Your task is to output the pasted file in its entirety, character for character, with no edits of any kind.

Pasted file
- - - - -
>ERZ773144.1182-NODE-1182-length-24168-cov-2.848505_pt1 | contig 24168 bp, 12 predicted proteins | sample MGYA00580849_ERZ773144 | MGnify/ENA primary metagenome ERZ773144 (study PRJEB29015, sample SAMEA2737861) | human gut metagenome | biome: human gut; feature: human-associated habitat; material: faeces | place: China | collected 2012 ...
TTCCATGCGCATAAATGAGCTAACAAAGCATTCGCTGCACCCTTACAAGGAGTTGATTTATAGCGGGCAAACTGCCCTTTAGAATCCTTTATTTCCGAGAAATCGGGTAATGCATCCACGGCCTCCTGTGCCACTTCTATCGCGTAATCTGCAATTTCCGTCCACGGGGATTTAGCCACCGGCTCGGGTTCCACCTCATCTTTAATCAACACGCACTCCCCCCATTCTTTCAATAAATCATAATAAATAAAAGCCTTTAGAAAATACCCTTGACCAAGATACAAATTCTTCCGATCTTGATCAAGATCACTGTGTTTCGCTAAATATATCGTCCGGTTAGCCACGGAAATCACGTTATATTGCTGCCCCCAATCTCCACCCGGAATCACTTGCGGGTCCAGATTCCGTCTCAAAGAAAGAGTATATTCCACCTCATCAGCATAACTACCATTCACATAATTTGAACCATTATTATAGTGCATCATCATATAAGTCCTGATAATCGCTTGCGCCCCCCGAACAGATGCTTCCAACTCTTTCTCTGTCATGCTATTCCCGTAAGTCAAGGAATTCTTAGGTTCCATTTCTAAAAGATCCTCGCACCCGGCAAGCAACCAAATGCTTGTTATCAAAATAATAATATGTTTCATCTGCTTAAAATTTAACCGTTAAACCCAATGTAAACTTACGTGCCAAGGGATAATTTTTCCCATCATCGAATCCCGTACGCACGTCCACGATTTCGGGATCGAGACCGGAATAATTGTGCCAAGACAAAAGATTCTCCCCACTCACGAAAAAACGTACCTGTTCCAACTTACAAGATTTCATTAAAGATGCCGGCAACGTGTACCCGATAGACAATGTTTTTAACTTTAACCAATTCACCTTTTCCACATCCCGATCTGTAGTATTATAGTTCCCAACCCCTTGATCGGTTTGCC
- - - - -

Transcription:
>ERZ773144.1182-NODE-1182-length-24168-cov-2.848505_pt1 | contig 24168 bp, 12 predicted proteins | sample MGYA00580849_ERZ773144 | MGnify/ENA primary metagenome ERZ773144 (study PRJEB29015, sample SAMEA2737861) | human gut metagenome | biome: human gut; feature: human-associated habitat; material: faeces | place: China | collected 2012 ...
TTCCATGCGCATAAATGAGCTAACAAAGCATTCGCTGCACCCTTACAAGGAGTTGATTTATAGCGGGCAAACTGCCCTTTAGAATCCTTTATTTCCGAGAAATCGGGTAATGCATCCACGGCCTCCTGTGCCACTTCTATCGCGTAATCTGCAATTTCCGTCCACGGGGATTTAGCCACCGGCTCGGGTTCCACCTCATCTTTAATCAACACGCACTCCCCCCATTCTTTCAATAAATCATAATAAATAAAAGCCTTTAGAAAATACCCTTGACCAAGATACAAATTCTTCCGATCTTGATCAAGATCACTGTGTTTCGCTAAATATATCGTCCGGTTAGCCACGGAAATCACGTTATATTGCTGCCCCCAATCTCCACCCGGAATCACTTGCGGGTCCAGATTCCGTCTCAAAGAAAGAGTATATTCCACCTCATCAGCATAACTACCATTCACATAATTTGAACCATTATTATAGTGCATCATCATATAAGTCCTGATAATCGCTTGCGCCCCCCGAACAGATGCTTCCAACTCTTTCTCTGTCATGCTATTCCCGTAAGTCAAGGAATTCTTAGGTTCCATTTCTAAAAGATCCTCGCACCCGGCAAGCAACCAAATGCTTGTTATCAAAATAATAATATGTTTCATCTGCTTAAAATTTAACCGTTAAACCCAATGTAAACTTACGTGCCAAGGGATAATTTTTCCCATCATCGAATCCCGTACGCACGTCCACGATTTCGGGATCGAGACCGGAATAATTGTGCCAAGACAAAAGATTCTCCCCACTCACGAAAAAACGTACCTGTTCCAACTTACAAGATTTCATTAAAGATGCCGGCAACGTGTACCCGATAGACAATGTTTTTAACTTTAACCAATTCACCTTTTCCACATCCCGATCTGTAGTATTATAGTTCCCAACCCCTTGATCGGTTTGCC